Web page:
14 What a Governmental Body Must Tell Us When Asserting § Competitive Interest  Demonstrate there is a competitive bidding situation where there is more than one competitor, and  The possibility of specific harm to the competitive bidding situation by release of the requested information Marketplace Interest  Demonstrate a specific marketplace interest, and  The possibility of specific harm to the marketplace interest by release of the requested information

15 Things to Remember About §  Protects the interests of a governmental body and NOT a third party  Waived by violating section  Temporal in nature (ends when bidding is complete and contract is executed)

16 Government Code §  Protects information relating to a governmental body’s planning and negotiating position with respect to certain real or personal property transactions Information relating to location, appraisals or purchase price of property prior to the award of a contract for the property

17 Government Code §  Protects information relating to a governmental body’s planning and negotiating position with respect to certain real or personal property transactions. Either: The location of property prior to public announcement of the project; or Appraisals or purchase price of property prior to the award of a contract for the property

18 What a Governmental Body Must Tell the OAG When Asserting §  It is seeking to acquire a piece of property and no public announcement of the project has been made or a contract has not been executed, and  It has made a good-faith determination that release of the information would damage the governmental body’s negotiating position with respect to acquisition of the property

19 Things to Remember About §  Protects the interests of a governmental body and NOT a third party  Waived by violating Section  Temporal in nature (ends when project is announced or property acquired)

20 Government Code §  Protects trade secret information  Also protects commercial or financial information that, if released, would cause substantial competitive harm to third parties

21 Government Code §  Protects trade secret information A third party must demonstrate the information at issue meets the definition of a trade secret; and A prima facie case must be made according to the six factors set out in the Restatement of Torts  Also protects commercial or financial information that, if released, would cause substantial competitive harm to the person or entity from whom the governmental body obtained the information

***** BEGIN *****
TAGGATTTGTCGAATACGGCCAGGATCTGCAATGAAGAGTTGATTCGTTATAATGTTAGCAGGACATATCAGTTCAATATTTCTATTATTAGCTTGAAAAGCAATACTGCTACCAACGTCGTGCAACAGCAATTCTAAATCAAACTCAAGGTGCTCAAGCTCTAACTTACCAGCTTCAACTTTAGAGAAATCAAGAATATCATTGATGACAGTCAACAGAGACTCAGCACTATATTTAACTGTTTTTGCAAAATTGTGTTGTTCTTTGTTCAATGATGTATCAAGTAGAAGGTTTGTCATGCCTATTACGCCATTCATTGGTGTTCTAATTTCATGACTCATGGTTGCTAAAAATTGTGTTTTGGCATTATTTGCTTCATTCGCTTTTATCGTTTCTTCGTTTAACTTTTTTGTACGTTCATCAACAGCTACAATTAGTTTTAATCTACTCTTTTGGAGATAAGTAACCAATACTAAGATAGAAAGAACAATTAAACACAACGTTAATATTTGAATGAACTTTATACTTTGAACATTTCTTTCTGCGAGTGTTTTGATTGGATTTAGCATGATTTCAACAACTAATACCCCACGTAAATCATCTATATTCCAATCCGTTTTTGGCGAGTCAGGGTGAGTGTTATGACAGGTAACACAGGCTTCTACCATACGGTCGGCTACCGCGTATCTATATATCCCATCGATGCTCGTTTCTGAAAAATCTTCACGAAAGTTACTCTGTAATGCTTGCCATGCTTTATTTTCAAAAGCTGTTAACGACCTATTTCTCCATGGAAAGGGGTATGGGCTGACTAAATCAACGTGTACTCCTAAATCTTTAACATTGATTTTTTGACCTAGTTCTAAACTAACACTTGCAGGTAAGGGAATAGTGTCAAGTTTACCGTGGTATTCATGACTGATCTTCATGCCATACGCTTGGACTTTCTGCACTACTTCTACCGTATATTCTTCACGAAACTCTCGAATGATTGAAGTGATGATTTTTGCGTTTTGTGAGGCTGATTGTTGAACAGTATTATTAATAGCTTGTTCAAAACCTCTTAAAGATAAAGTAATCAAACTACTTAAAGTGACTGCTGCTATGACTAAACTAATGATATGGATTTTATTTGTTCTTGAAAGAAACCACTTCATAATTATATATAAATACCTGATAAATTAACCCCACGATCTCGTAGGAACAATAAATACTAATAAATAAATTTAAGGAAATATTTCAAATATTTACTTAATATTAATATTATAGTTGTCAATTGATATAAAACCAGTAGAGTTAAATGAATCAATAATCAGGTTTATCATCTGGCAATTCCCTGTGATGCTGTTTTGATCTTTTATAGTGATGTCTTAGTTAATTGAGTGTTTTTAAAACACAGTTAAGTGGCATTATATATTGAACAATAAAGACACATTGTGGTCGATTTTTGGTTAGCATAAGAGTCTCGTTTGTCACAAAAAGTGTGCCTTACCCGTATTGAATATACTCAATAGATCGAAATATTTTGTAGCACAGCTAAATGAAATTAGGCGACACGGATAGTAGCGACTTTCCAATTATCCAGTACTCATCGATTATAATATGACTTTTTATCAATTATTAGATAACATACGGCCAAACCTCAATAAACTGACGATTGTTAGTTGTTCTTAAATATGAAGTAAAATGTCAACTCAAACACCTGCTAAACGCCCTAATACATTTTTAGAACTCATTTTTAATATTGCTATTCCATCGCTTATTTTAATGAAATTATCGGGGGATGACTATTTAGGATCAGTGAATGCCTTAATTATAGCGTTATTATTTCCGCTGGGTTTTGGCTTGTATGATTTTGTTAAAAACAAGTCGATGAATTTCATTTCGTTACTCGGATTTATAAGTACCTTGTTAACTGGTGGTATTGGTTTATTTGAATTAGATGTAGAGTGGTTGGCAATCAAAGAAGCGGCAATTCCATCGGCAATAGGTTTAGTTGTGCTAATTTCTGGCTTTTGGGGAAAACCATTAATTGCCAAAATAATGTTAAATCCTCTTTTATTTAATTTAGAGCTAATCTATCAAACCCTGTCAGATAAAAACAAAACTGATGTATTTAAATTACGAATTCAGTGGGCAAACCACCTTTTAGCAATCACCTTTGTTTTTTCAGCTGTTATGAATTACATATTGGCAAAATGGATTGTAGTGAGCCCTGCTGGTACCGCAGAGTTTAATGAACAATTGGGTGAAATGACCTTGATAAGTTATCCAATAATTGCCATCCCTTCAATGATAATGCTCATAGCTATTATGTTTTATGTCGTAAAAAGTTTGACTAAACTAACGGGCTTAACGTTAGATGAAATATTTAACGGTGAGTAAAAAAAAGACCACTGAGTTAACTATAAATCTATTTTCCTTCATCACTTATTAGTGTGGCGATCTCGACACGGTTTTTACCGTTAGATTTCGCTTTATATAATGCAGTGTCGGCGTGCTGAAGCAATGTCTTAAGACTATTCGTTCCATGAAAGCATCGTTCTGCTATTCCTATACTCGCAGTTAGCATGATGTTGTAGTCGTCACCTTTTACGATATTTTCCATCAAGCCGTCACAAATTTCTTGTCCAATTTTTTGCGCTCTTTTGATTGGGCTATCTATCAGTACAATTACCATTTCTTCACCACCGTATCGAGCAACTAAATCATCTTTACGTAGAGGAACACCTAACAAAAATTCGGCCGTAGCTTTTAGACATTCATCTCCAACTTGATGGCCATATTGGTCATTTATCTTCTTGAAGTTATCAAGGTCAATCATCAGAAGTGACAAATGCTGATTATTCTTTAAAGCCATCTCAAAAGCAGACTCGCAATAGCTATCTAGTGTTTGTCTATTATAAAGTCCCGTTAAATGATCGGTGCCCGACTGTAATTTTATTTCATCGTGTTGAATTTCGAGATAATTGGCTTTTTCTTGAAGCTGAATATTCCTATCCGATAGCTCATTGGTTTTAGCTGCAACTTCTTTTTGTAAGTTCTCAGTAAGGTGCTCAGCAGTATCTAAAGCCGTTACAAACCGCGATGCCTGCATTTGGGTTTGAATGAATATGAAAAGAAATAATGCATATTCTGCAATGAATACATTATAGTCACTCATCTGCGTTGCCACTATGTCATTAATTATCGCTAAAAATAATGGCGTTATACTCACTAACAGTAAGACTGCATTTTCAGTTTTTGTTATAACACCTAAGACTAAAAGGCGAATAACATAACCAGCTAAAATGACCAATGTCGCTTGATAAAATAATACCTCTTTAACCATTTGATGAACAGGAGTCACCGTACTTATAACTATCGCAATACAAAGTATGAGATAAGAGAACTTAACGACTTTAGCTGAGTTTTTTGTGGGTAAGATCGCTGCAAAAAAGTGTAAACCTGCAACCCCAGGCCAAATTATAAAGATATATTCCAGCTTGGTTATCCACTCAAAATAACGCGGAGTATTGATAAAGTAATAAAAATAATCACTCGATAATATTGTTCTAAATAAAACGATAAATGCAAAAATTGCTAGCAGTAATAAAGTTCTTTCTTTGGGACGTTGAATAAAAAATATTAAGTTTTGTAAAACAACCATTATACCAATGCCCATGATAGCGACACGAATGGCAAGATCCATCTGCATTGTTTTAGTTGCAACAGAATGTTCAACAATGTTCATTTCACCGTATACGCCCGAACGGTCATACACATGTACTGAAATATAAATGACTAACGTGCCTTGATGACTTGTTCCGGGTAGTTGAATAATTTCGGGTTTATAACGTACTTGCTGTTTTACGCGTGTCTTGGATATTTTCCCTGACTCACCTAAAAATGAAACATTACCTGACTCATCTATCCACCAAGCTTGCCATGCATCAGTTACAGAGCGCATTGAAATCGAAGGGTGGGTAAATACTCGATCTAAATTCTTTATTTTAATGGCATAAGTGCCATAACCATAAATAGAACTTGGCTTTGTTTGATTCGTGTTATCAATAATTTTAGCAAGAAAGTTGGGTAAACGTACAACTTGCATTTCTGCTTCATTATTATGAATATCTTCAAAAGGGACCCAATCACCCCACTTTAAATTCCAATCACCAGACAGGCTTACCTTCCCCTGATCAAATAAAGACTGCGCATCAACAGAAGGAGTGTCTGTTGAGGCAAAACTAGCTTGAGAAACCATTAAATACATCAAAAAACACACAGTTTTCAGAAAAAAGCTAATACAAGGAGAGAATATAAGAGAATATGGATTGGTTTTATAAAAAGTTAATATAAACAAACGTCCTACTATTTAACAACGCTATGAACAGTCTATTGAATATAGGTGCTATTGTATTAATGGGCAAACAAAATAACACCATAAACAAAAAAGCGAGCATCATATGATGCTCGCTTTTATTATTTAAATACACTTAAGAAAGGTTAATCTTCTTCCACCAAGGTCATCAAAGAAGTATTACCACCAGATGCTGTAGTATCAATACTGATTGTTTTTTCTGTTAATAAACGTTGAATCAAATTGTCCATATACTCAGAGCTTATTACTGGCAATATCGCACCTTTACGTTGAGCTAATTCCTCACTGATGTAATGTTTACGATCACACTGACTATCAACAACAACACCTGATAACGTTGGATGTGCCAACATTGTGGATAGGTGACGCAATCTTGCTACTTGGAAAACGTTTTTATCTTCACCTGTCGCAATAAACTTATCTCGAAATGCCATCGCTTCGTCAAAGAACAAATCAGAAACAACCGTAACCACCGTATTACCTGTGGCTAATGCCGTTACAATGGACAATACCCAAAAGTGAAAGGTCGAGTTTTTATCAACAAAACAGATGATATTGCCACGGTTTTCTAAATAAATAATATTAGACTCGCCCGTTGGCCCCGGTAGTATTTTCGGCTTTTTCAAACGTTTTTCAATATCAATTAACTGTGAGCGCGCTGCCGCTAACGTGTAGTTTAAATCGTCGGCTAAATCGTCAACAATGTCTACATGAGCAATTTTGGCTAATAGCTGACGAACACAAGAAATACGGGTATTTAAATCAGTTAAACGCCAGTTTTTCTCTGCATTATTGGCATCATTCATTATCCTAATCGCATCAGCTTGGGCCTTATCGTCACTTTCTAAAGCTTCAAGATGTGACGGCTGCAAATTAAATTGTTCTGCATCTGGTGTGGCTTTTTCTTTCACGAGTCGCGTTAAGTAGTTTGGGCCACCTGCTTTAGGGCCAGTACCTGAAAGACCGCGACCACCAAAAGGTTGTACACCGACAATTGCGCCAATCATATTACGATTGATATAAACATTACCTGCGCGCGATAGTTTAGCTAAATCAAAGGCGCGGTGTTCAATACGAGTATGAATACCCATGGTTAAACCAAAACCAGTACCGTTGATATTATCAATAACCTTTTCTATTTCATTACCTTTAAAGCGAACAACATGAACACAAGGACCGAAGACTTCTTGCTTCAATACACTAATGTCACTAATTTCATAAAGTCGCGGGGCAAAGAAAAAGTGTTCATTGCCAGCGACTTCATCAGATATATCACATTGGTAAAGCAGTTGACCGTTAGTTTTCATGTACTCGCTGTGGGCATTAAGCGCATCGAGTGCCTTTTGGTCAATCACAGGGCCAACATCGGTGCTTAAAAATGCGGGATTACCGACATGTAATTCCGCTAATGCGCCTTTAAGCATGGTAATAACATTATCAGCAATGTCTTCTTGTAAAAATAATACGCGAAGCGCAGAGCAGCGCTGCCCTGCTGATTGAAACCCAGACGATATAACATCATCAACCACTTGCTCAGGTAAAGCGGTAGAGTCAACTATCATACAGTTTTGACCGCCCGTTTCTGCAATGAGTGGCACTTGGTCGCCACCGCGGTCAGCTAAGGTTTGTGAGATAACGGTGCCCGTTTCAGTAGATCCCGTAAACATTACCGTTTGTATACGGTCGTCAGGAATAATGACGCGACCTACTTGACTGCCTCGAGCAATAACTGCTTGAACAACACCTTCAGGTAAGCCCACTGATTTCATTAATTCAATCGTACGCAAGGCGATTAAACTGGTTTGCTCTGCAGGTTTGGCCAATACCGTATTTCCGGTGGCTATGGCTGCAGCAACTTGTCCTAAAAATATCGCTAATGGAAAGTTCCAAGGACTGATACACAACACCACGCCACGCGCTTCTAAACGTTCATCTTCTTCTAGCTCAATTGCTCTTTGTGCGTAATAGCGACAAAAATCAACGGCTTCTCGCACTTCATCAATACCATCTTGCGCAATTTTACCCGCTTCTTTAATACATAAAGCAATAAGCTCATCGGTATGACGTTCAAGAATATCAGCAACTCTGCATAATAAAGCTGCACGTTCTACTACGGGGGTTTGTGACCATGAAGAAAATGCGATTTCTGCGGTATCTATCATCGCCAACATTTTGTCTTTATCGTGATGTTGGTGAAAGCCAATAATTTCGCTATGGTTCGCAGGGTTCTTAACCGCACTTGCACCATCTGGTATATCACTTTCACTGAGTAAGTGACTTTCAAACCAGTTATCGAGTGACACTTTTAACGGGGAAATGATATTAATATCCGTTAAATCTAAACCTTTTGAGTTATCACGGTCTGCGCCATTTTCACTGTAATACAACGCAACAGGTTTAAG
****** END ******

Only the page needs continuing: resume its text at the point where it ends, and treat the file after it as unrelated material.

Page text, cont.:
22 Things to Remember about §  Protects third party interests, not those of a governmental body  The third party, not the governmental body, must argue and demonstrate the applicability of this exception  Violation of section does not waive section

23 The 83 rd Regular Session PIA Amendments  SB 1368, §§ 1, 2, 3 (Davis) Amends Gov’t Code §§ ,.003., Effective September 1, 2013 Amends and clarifies definitions of “public information” and “official business” Provides that contracts by state agencies that involve the exchange or creation of public information shall contain provisions requiring vendors to make certain information accessible to the public

24 The 83 rd Regular Session PIA Amendments Gov’t Code § (a-1), (a-2) Information is in connection with the transaction of official business if the information is created by, transmitted to, received by, or maintained by an officer or employee of the governmental body in the officer’s or employee’s official capacity, or a person or entity performing official business or a governmental function on behalf of a governmental body, and pertains to official business of the governmental body. The definition of “public information” provided by Subsection (a) applies to and includes any electronic communication created, transmitted, received, or maintained on any device if the communication is in connection with the transaction of official business.

25 The 83 rd Regular Session PIA Amendments Gov’t Code § (a-2) “Official business” means any matter over which a governmental body has any authority, administrative duties, or advisory duties. Gov’t Code § A contract between a state agency and a nongovernmental vendor involving the exchange or creation of public information must be drafted in consideration of the requirements of Chapter 552 and contain a provision that requires the vendor to make the information not otherwise excepted from disclosure under Chapter 552 available and accessible to the public.

26 Questions? OAG’s Open Government Hotline (877) OPEN TEX (512) Cost Questions OAG Cost Rules Administrator (888) OR-COSTS (512) OAG website

27 Contact Information Amanda Crawford Division Chief Office of the Attorney General (512)